2 small cabin bags with a maximum size of 9.8 inches in length, 15.7 inches in width, and  15.7 inches in height.





19th June 2018

Low-cost airline Volaris announces 14 new domestic routes

5 of the routes will link Guanajuato with other cities around Mexico

Low-cost airline Volaris announced it will introduce 14 new domestic routes before the end of the year.

From Mexico City, the airline will open new routes to Cozumel, Puerto Escondido, Colima, Guanajuato, Aguascalientes and Tepic.

Five routes will link the Bajío airport of Guanajuato to the cities of Mexicali, Mérida, Puerto Vallarta, Huatulco and Los Cabos.

Two routes will connect the city of Tijuana with the southern Mexico destinations of Zihuatanejo and Tuxtla Gutiérrez, while a new Guadalajara-Puerto Escondido route will round out the list.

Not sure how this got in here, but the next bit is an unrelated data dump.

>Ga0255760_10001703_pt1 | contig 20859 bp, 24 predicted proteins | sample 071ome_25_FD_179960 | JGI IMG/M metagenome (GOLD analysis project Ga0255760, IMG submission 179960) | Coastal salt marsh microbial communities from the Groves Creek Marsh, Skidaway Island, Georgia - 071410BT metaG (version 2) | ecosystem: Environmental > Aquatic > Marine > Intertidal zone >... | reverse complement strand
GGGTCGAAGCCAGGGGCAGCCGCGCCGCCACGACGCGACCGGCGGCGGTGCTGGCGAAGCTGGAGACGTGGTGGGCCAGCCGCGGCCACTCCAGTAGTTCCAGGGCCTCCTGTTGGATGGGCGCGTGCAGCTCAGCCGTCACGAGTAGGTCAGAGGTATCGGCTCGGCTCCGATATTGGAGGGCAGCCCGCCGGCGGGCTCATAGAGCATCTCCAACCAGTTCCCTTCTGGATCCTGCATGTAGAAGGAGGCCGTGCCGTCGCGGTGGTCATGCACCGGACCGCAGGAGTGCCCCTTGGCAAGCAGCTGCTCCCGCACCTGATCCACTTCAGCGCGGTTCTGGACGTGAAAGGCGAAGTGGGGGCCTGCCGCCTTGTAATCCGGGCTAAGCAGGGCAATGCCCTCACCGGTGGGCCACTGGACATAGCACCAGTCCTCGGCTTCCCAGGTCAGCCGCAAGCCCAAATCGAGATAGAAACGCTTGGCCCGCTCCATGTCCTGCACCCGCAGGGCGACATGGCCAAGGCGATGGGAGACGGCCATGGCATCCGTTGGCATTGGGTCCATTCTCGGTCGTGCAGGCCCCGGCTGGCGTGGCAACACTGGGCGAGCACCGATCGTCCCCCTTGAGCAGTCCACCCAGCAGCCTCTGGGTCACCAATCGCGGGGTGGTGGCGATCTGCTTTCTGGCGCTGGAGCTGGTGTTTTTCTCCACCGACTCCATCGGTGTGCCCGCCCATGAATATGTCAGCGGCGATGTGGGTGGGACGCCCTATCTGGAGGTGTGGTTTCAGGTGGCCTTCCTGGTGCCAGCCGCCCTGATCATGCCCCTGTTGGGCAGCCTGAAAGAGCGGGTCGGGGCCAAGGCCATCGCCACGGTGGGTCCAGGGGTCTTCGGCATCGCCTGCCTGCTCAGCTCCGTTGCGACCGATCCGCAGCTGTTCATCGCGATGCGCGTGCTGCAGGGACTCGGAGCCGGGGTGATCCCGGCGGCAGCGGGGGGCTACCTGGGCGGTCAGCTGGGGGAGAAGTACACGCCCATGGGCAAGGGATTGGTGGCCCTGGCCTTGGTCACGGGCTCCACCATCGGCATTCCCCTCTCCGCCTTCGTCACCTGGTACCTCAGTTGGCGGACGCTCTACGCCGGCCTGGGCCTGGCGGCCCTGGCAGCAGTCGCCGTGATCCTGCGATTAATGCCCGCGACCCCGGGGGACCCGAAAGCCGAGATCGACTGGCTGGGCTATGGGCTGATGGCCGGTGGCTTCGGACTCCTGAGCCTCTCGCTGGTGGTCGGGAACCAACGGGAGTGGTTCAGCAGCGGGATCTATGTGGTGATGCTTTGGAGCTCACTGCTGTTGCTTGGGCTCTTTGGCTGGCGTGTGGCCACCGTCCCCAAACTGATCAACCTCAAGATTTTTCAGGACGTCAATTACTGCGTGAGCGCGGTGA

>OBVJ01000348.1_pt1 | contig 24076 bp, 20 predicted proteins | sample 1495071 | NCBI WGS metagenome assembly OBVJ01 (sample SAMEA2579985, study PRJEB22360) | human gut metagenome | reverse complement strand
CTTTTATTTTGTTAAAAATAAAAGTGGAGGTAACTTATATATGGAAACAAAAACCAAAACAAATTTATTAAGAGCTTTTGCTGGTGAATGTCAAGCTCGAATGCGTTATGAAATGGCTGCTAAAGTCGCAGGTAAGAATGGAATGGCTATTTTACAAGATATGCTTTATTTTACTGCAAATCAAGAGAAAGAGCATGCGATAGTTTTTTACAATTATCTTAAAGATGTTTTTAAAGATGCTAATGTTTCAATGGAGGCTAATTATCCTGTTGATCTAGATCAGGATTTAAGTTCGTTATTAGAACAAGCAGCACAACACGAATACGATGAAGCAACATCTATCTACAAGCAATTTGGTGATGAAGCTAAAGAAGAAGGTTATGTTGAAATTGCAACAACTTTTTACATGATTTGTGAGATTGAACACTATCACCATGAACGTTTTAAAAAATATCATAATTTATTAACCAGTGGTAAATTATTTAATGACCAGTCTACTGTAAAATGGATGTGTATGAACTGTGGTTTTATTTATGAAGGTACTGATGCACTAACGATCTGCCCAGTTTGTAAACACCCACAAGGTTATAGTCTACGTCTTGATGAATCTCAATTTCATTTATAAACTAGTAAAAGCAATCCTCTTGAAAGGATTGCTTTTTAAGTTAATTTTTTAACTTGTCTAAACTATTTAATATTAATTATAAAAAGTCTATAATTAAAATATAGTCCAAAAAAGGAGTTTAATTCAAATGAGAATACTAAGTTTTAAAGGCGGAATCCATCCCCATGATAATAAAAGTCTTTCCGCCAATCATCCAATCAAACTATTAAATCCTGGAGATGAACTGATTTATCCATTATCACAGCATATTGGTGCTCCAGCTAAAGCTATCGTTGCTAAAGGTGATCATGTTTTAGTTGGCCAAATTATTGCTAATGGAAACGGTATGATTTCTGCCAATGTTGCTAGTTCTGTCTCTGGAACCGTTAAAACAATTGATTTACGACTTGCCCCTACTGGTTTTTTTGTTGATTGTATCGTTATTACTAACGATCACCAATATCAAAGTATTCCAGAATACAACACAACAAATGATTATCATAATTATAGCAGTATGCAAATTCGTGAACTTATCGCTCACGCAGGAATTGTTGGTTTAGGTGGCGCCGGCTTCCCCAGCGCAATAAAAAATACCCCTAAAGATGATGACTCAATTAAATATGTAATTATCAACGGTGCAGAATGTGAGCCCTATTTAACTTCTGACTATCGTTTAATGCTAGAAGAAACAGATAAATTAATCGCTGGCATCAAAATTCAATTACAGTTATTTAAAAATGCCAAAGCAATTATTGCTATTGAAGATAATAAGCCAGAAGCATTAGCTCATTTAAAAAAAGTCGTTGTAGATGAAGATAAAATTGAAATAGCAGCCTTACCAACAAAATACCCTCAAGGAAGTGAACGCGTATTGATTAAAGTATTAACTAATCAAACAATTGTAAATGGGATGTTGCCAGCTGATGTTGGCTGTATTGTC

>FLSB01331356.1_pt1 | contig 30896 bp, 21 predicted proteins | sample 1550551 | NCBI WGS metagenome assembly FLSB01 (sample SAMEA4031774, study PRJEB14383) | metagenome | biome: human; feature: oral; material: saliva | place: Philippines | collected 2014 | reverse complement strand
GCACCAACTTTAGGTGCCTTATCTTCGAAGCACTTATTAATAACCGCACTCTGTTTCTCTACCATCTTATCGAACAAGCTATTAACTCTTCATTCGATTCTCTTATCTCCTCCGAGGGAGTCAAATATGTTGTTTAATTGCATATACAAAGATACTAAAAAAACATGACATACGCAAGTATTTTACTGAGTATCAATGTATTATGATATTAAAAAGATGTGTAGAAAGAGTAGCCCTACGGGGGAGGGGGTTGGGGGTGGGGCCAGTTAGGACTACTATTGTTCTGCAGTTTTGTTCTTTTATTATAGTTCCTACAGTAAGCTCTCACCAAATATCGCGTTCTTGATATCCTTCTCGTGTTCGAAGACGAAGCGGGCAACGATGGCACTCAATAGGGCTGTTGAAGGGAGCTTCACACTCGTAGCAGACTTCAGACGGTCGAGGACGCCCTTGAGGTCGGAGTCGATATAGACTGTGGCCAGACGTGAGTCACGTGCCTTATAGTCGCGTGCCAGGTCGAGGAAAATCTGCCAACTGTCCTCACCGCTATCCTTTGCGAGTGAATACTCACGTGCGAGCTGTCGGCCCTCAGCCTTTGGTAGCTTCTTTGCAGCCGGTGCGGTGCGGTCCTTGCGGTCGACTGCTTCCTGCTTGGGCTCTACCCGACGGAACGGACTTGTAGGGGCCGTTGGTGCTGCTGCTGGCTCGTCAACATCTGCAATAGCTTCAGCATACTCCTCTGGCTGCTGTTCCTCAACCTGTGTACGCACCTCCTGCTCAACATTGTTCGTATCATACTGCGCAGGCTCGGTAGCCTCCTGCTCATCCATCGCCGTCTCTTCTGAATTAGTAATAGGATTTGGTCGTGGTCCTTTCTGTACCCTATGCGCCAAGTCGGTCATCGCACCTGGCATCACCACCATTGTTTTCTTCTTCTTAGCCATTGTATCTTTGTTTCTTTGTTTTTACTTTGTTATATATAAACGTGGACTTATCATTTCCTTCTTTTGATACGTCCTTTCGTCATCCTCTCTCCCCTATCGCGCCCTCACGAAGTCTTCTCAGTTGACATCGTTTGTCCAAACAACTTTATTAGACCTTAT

The new routes will begin operating during the second half of the year.

Volaris CEO Enrique Beltranena said that the new routes “will contribute to a more united Mexico, one that can enjoy the best benefits: connectivity with no layovers, excellent customer service, punctuality and, above all, the best prices.”

The airline’s pricing manager, Omar Carrera, said the new routes “strengthen the point-to-point business model, allowing more Mexicans to connect in a direct manner, at the lowest prices, with the destinations they are most interested in.”



24th May 2018

Mexico’s Volaris will offer direct flights from Duelles airport to San Salvador

Volaris has a new route on the cards between San Salvador and Washington DC. Recently Volaris has begun o make connections between Cental and North America. 


22nd March 2018

Mexico’s Volaris Sticks With Its U.S. Focus Despite Recent Stumbles